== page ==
Massively-scalable Internet advertising applications may have been popularized by the likes of Google and Yahoo but local company Mooter Media has developed its own clustered architecture on top of Ubuntu Linux and open source software.
Based in Sydney, the ASX-listed Mooter Media began life as a Internet search start-up before realizing two years ago ad broking was the best way forward.
Mooter's CIO, Mark Hetherington, was charged with implementing a platform that would scale from 100,000 transactions a day in 2005 to a projected 100 million a day in 2007 and beyond.
Hetherington's design considerations were that the platform had to be massively-scalable and redundant, and had to be able to support the release of new versions of the software quickly and without interruption.
"We had to move from single server to multiple server and multiple data centres," Hetherington said. "Our platform of choice was Linux for development reasons and our distribution of choice, Ubuntu, gave us a much more flexible way of managing software in an automated manner. The Debian packages allow you to deploy far more automatically whereas deploying to Red Hat is a pain in the bum."
With one in-house systems administrator, Mooter contracted Sydney-based consulting firm Solutions First to help achieve its goals.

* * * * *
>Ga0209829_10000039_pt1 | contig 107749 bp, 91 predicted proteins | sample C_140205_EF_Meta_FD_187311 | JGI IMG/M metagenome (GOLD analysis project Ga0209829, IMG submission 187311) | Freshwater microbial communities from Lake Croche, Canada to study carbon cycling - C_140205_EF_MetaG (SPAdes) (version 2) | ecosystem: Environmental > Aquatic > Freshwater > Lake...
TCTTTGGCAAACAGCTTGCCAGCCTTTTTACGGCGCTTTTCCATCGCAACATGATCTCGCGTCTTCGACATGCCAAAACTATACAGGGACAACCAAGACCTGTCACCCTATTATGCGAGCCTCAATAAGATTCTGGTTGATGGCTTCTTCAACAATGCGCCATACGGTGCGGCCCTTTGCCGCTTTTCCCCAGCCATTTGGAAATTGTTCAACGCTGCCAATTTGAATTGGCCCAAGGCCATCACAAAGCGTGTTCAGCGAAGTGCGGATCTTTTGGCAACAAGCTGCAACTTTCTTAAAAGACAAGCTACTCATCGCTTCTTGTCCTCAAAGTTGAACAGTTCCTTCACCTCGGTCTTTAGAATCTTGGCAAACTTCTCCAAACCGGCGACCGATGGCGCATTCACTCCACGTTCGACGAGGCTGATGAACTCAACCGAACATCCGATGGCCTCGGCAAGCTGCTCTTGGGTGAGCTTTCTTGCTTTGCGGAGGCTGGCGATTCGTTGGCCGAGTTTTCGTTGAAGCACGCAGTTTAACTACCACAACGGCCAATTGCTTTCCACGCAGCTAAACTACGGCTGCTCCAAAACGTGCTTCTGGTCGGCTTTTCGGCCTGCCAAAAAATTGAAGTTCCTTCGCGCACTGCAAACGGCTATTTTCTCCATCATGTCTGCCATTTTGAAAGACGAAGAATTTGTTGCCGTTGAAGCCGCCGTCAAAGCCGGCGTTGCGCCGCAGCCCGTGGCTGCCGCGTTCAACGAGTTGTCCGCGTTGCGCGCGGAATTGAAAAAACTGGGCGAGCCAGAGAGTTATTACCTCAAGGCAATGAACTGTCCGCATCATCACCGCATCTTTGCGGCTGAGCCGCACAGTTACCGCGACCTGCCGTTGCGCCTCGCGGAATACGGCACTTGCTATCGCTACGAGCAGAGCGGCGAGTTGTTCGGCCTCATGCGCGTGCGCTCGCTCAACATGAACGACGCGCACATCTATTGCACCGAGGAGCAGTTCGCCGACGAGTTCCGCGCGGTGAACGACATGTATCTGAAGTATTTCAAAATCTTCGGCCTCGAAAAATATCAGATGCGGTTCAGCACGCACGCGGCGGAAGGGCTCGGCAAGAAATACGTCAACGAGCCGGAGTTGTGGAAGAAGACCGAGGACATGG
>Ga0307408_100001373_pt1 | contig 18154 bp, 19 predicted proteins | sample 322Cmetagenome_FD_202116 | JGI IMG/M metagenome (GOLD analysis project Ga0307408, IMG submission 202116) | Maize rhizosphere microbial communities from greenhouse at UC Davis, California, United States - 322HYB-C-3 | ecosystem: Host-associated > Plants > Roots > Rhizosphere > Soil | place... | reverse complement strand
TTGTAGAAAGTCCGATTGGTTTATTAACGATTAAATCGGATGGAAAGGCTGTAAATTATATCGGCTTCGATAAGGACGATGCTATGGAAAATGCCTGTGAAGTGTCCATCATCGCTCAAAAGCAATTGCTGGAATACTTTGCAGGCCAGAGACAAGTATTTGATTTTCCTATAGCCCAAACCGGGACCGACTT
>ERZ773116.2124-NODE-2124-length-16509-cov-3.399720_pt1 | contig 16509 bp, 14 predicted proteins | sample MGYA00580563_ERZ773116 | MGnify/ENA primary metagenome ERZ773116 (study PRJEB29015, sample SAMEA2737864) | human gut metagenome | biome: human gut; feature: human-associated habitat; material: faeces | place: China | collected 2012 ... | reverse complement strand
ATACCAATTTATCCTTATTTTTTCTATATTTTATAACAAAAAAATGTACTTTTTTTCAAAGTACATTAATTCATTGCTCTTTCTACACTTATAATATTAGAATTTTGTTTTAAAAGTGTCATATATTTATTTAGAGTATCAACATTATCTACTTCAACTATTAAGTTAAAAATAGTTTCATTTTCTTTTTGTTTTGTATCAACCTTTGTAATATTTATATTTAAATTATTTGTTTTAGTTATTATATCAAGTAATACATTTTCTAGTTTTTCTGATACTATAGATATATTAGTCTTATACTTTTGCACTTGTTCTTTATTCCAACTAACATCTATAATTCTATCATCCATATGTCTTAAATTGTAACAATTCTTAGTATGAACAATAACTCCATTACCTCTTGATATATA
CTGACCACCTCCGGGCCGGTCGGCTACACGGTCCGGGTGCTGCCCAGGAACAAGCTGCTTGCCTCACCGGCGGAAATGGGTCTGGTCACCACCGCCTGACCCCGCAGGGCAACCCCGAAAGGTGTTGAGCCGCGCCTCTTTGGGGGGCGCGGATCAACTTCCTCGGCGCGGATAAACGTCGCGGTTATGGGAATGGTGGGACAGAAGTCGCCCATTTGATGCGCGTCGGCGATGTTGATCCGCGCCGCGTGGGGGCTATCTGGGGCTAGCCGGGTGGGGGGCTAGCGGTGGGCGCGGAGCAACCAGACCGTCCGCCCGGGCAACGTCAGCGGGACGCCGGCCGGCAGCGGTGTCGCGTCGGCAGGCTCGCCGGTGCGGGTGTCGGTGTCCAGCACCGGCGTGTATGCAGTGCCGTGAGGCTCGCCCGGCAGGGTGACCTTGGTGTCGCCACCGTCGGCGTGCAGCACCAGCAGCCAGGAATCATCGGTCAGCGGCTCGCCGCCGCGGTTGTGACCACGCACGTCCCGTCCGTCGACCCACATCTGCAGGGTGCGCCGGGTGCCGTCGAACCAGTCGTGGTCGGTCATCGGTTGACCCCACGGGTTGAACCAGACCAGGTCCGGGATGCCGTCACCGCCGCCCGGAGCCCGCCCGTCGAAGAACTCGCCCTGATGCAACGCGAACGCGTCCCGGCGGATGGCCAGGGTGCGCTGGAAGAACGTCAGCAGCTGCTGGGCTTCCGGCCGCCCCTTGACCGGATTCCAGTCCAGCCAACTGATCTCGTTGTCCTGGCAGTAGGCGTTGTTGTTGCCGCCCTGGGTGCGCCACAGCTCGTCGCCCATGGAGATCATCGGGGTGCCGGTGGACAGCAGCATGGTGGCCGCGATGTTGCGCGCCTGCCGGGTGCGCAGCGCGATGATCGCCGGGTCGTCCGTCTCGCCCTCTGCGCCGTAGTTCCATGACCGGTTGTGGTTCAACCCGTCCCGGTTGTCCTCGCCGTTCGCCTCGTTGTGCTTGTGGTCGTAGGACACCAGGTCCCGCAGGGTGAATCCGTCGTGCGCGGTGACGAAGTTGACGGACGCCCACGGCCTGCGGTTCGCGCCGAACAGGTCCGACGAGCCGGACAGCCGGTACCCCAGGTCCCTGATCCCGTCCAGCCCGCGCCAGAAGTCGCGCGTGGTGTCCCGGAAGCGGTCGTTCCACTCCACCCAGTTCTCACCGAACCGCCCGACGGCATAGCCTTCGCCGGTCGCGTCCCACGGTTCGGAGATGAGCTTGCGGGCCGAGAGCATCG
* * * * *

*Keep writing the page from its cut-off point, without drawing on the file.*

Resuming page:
On top of Ubuntu, Mooter had been using MySQL and Apache Tomcat with Java to facilitate its extreme programming methodology, with a release every two weeks or so.
Mooter's first challenge was database scalability, and to maintain a configuration data over multiple servers. To achieve this a three-tier architecture was implemented where a central application for updating configuration data replicates changes to all the servers. The "grand central" database is replicated to a "site central" database, which is then replicated to the servers, about 30 in total.
"Our peak was 80 million a day and we are capable of doing well over 100 million a day," Hetherington said, adding each dual-core server is capable of doing 4 million transactions a day and all are completely redundant.
"The only local information they keep is the clicks they process. If a disk on a server [was lost] we would lose some clicks and revenue but it was deemed affordable to lose a server and a bit of data. If a server goes down there is no impact on the business at all."
Hetherington is now confident the parallel scalability of the Mooter platform is theoretically "infinitely" scalable.
When Mooter began doing multiple machine deployments it would take two people a whole day to deploy, but by deploying its software with Debian packages it has got the process down to "an hour or two".
"All the system software is configured in Puppet and all [hosters] have to do is put a CD in the machine and the machine will come up and know what type of machine it is and install a Puppet client and get the config from the Puppet server," Hetherington said.
"You could do this with propriety software but it would cost you an arm and a leg and it would be hard to convince pure businesspeople it is worth doing. You can do it much more cheaply with open source software. The investment [for Mooter] was one man year as opposed to five man years."